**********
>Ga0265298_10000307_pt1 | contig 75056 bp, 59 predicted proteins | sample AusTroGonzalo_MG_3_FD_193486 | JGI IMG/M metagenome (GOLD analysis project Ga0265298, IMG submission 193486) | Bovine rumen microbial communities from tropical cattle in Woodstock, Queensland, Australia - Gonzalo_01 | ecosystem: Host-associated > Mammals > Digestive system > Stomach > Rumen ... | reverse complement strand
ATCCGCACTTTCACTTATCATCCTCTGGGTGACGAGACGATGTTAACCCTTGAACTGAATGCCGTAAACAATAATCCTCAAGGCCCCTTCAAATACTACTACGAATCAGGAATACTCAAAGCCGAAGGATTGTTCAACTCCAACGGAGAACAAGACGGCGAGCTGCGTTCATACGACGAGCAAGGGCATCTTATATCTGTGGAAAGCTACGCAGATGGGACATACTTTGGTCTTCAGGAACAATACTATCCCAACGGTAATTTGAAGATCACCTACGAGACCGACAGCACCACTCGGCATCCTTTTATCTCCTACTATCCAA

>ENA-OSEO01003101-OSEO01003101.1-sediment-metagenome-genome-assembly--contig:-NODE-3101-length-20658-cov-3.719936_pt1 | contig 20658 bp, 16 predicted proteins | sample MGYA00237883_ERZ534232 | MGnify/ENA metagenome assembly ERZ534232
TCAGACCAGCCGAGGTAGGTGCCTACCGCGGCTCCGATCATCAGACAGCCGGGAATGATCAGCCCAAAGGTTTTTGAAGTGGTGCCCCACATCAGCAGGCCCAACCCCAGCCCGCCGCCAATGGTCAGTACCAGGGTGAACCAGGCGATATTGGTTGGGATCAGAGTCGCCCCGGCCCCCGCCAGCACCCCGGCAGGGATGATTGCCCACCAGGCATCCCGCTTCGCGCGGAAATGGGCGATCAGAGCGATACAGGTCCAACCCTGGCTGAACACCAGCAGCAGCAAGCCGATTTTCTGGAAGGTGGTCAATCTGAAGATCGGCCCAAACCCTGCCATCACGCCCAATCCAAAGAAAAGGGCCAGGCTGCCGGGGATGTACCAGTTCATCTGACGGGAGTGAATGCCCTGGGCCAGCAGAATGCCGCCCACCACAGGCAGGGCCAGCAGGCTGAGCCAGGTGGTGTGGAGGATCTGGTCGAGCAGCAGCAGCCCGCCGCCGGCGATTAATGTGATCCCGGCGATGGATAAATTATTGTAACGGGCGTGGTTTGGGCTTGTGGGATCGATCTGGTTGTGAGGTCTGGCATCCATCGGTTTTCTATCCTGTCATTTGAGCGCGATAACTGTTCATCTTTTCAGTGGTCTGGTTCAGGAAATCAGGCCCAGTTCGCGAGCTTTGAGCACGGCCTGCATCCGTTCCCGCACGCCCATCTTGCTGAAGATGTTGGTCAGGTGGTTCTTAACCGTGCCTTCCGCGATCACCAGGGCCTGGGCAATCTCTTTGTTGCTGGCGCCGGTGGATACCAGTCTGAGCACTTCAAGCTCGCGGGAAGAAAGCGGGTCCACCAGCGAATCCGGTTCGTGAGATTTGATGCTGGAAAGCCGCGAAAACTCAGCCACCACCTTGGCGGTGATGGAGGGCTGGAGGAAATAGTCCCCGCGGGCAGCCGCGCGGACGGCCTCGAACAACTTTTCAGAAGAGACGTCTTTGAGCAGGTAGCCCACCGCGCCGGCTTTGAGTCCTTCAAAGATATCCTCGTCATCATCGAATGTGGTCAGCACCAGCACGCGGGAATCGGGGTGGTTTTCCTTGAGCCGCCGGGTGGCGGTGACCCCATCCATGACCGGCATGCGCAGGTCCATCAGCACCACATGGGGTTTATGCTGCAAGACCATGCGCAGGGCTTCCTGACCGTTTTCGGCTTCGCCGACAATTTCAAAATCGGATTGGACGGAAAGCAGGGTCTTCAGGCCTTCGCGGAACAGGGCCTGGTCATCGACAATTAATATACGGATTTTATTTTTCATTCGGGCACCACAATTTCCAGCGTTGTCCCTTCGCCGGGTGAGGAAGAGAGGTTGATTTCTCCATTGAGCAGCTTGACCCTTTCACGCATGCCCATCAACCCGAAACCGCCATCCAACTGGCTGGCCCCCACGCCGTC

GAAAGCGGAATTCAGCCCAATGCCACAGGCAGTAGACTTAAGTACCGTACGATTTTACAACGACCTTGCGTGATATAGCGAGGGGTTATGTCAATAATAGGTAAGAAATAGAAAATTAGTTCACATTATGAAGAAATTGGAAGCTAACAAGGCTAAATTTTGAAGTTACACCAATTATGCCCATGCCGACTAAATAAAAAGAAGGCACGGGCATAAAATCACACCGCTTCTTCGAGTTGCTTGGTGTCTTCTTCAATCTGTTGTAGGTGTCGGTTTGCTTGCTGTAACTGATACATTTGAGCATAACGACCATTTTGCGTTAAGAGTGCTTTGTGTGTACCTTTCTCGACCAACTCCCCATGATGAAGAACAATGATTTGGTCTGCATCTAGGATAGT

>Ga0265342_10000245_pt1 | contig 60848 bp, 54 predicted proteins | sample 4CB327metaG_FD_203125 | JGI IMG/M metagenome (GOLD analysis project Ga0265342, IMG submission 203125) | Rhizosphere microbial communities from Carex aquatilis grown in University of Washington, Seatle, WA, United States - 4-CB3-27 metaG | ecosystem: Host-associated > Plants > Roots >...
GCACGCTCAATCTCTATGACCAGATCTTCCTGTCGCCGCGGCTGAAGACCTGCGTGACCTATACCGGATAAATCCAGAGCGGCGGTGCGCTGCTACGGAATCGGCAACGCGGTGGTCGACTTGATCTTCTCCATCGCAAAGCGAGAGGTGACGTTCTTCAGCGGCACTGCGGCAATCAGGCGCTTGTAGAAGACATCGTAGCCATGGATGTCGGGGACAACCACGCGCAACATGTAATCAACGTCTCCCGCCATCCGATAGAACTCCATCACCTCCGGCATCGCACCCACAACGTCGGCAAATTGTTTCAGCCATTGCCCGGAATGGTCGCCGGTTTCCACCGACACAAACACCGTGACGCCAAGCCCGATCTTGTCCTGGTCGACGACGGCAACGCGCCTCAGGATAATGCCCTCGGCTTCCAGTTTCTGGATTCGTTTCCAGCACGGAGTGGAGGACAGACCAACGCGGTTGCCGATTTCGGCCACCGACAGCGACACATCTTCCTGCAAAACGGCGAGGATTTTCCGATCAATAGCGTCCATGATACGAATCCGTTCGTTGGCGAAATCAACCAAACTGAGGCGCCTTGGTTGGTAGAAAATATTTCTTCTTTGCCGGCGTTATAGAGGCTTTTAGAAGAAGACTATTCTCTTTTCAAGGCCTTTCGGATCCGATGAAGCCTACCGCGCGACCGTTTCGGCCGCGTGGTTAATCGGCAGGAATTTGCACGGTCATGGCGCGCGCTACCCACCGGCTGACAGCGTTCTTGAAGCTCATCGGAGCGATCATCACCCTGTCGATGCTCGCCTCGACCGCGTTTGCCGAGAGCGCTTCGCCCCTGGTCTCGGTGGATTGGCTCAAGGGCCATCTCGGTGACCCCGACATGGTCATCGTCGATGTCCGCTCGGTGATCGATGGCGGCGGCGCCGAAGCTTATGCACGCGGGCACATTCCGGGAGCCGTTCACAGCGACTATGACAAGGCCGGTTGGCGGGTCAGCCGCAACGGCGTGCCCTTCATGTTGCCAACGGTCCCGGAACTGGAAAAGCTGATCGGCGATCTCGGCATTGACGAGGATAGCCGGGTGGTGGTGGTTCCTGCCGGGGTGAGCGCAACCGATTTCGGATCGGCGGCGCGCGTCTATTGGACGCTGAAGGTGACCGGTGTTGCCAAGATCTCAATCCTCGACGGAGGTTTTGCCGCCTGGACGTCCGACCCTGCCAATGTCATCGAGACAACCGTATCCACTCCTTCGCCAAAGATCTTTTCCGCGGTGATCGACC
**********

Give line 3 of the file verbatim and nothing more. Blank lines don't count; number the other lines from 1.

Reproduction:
>ENA-OSEO01003101-OSEO01003101.1-sediment-metagenome-genome-assembly--contig:-NODE-3101-length-20658-cov-3.719936_pt1 | contig 20658 bp, 16 predicted proteins | sample MGYA00237883_ERZ534232 | MGnify/ENA metagenome assembly ERZ534232